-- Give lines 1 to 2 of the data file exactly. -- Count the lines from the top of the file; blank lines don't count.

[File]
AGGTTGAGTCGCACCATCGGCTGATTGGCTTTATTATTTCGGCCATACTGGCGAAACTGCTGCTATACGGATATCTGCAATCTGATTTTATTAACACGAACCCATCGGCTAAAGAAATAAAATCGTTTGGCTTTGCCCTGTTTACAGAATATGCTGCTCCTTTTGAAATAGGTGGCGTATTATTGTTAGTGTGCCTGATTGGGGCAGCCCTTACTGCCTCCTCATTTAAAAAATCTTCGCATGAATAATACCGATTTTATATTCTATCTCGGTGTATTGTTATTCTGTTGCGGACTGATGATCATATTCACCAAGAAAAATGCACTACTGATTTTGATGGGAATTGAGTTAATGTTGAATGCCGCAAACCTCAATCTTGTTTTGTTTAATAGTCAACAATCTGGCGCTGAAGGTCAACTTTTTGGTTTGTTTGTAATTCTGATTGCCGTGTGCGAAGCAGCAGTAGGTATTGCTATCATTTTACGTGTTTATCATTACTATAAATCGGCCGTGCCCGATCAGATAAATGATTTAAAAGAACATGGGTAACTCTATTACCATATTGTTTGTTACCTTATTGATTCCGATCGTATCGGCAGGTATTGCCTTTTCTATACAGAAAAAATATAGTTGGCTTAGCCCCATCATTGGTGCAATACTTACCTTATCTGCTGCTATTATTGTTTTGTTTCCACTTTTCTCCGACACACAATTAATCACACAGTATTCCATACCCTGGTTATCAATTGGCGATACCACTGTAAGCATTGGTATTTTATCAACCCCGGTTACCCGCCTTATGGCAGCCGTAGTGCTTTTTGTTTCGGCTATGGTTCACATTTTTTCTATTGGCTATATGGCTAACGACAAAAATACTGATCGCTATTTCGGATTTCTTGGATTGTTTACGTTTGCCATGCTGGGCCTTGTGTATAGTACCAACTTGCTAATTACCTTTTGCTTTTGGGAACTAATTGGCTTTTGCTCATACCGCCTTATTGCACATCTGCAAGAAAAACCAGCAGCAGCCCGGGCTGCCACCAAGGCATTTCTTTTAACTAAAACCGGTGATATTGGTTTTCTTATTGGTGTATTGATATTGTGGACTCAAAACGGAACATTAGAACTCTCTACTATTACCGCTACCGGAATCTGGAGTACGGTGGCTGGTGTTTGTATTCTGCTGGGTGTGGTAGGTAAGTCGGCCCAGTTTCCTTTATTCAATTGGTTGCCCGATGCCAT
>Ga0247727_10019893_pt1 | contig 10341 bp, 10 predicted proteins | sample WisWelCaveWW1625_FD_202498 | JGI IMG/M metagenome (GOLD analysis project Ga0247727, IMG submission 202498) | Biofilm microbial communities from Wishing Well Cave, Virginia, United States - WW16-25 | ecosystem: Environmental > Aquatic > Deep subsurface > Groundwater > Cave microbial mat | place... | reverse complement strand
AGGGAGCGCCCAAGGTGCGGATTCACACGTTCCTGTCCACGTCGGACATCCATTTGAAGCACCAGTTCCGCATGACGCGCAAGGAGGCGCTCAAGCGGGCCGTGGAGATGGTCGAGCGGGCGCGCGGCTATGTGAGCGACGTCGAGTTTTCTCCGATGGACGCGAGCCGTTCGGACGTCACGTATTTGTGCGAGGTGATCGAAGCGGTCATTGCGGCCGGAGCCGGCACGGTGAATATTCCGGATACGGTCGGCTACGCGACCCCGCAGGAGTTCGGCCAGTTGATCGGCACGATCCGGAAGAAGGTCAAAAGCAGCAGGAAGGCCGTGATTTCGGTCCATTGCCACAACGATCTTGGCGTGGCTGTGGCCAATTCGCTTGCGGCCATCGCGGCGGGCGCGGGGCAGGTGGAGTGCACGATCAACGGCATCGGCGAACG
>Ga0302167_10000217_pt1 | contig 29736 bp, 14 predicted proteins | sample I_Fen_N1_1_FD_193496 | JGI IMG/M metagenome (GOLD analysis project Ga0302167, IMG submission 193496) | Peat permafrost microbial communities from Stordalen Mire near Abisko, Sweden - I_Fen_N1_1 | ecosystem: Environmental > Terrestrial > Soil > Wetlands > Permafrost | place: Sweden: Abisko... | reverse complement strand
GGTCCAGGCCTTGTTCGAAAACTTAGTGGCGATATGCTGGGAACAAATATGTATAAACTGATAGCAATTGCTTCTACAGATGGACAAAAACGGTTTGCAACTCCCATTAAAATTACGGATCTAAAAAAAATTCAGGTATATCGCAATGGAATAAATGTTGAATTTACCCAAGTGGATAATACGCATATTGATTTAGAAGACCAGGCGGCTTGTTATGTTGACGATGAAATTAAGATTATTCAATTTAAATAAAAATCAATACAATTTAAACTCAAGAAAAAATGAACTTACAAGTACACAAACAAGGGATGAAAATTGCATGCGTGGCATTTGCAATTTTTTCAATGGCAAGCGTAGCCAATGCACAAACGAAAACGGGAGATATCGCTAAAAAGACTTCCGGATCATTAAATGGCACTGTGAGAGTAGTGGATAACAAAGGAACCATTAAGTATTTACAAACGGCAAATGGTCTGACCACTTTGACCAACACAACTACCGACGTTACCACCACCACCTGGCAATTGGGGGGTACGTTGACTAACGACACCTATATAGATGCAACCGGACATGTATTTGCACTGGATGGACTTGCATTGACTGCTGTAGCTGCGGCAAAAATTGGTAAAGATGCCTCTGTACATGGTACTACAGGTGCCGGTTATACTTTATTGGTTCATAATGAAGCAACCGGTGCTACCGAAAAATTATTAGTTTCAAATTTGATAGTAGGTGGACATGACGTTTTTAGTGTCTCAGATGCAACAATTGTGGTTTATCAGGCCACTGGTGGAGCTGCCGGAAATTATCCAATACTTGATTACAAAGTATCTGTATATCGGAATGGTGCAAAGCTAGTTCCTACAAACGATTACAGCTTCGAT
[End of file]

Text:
AGGTTGAGTCGCACCATCGGCTGATTGGCTTTATTATTTCGGCCATACTGGCGAAACTGCTGCTATACGGATATCTGCAATCTGATTTTATTAACACGAACCCATCGGCTAAAGAAATAAAATCGTTTGGCTTTGCCCTGTTTACAGAATATGCTGCTCCTTTTGAAATAGGTGGCGTATTATTGTTAGTGTGCCTGATTGGGGCAGCCCTTACTGCCTCCTCATTTAAAAAATCTTCGCATGAATAATACCGATTTTATATTCTATCTCGGTGTATTGTTATTCTGTTGCGGACTGATGATCATATTCACCAAGAAAAATGCACTACTGATTTTGATGGGAATTGAGTTAATGTTGAATGCCGCAAACCTCAATCTTGTTTTGTTTAATAGTCAACAATCTGGCGCTGAAGGTCAACTTTTTGGTTTGTTTGTAATTCTGATTGCCGTGTGCGAAGCAGCAGTAGGTATTGCTATCATTTTACGTGTTTATCATTACTATAAATCGGCCGTGCCCGATCAGATAAATGATTTAAAAGAACATGGGTAACTCTATTACCATATTGTTTGTTACCTTATTGATTCCGATCGTATCGGCAGGTATTGCCTTTTCTATACAGAAAAAATATAGTTGGCTTAGCCCCATCATTGGTGCAATACTTACCTTATCTGCTGCTATTATTGTTTTGTTTCCACTTTTCTCCGACACACAATTAATCACACAGTATTCCATACCCTGGTTATCAATTGGCGATACCACTGTAAGCATTGGTATTTTATCAACCCCGGTTACCCGCCTTATGGCAGCCGTAGTGCTTTTTGTTTCGGCTATGGTTCACATTTTTTCTATTGGCTATATGGCTAACGACAAAAATACTGATCGCTATTTCGGATTTCTTGGATTGTTTACGTTTGCCATGCTGGGCCTTGTGTATAGTACCAACTTGCTAATTACCTTTTGCTTTTGGGAACTAATTGGCTTTTGCTCATACCGCCTTATTGCACATCTGCAAGAAAAACCAGCAGCAGCCCGGGCTGCCACCAAGGCATTTCTTTTAACTAAAACCGGTGATATTGGTTTTCTTATTGGTGTATTGATATTGTGGACTCAAAACGGAACATTAGAACTCTCTACTATTACCGCTACCGGAATCTGGAGTACGGTGGCTGGTGTTTGTATTCTGCTGGGTGTGGTAGGTAAGTCGGCCCAGTTTCCTTTATTCAATTGGTTGCCCGATGCCAT
>Ga0247727_10019893_pt1 | contig 10341 bp, 10 predicted proteins | sample WisWelCaveWW1625_FD_202498 | JGI IMG/M metagenome (GOLD analysis project Ga0247727, IMG submission 202498) | Biofilm microbial communities from Wishing Well Cave, Virginia, United States - WW16-25 | ecosystem: Environmental > Aquatic > Deep subsurface > Groundwater > Cave microbial mat | place... | reverse complement strand